A charge-coupled device (CCD) is a device for the movement of electrical charge, usually from within the device to an area where the charge can be manipulated, for example conversion into a digital value. This is achieved by "shifting" the signals between stages within the device one at a time. CCDs move charge between capacitive bins in the device, with the shift allowing for the transfer of charge between bins.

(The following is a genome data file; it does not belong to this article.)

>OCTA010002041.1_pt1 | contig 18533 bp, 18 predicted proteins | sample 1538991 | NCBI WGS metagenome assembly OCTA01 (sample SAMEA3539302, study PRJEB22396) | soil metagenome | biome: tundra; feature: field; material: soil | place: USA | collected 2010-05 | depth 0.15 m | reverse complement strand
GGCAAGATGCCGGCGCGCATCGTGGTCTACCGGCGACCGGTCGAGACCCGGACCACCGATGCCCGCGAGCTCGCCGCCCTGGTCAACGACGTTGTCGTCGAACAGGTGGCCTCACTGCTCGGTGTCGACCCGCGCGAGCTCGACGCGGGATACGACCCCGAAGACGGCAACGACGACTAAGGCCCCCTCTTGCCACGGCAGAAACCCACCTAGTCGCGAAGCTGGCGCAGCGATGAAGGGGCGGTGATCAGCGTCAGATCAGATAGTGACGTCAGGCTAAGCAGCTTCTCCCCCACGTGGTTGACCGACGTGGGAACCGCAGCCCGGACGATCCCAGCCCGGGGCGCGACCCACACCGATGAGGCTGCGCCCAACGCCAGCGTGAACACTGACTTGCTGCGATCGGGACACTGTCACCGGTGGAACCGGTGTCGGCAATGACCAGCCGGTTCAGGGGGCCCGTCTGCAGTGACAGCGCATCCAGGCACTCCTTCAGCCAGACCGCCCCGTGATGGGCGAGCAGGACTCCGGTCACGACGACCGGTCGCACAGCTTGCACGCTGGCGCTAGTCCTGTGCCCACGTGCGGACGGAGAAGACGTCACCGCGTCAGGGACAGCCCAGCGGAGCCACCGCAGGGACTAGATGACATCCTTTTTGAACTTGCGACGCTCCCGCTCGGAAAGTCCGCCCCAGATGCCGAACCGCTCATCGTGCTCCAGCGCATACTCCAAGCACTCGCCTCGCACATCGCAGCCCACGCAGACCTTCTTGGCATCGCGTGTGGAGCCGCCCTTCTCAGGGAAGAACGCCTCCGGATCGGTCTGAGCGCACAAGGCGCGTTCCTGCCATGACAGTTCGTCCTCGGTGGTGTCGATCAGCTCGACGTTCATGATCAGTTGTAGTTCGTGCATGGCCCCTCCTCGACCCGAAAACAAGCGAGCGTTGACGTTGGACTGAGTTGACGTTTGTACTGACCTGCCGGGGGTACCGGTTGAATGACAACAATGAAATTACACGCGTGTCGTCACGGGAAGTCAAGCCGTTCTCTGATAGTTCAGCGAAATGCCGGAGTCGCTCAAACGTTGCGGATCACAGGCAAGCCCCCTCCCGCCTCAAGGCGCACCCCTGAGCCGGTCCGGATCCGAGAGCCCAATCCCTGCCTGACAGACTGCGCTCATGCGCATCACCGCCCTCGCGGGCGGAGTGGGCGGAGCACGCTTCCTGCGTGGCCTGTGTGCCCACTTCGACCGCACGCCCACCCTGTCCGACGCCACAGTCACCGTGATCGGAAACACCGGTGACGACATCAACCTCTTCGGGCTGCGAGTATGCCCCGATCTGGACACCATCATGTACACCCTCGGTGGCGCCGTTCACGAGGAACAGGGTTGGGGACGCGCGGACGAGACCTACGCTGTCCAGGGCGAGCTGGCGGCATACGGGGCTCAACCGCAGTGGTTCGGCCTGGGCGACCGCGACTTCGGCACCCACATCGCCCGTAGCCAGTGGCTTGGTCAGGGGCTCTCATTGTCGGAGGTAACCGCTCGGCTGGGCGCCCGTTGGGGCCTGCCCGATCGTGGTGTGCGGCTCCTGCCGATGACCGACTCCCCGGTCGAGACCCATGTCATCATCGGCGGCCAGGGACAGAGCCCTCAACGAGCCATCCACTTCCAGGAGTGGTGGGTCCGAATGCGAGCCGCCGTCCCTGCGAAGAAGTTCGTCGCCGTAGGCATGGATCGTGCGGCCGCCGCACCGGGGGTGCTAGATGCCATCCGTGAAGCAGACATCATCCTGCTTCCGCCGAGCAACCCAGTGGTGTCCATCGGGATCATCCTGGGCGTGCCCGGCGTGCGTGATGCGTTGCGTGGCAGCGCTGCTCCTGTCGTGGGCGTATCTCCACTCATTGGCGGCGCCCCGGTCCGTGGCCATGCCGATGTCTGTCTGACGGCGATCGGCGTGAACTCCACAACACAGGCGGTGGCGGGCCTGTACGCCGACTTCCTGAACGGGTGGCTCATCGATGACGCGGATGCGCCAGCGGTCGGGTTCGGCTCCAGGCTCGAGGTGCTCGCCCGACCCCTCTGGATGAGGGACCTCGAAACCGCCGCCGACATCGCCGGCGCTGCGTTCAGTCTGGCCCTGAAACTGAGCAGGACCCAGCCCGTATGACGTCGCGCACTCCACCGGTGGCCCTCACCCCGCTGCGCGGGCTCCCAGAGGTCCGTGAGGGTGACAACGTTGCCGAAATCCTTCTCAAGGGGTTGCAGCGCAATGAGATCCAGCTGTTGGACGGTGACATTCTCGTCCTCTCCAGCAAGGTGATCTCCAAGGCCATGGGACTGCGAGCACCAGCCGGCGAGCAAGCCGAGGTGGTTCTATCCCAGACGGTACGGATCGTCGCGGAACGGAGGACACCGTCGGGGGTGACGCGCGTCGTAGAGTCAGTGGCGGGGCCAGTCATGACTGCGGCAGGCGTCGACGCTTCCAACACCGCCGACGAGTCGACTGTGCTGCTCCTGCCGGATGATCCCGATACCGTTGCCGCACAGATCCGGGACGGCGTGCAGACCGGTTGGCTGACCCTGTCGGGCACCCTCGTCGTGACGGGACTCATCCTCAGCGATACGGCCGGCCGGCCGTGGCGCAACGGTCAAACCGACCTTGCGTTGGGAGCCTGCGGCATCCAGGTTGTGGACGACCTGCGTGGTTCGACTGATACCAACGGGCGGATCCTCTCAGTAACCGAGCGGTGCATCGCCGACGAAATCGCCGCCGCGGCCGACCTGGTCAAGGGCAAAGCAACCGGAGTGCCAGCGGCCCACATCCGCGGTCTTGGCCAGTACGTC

The CCD is a major technology for digital imaging. In a CCD image sensor, pixels are represented by p-doped MOS capacitors. These capacitors are biased above the threshold for inversion when image acquisition begins, allowing the conversion of incoming photons into electron charges at the semiconductor-oxide interface; the CCD is then used to read out these charges. Although CCDs are not the only technology to allow for light detection, CCD image sensors are widely used in professional, medical, and scientific applications where high-quality image data is required. In applications where a somewhat lower quality can be tolerated, such as webcams, cheaper active pixel sensors are generally used.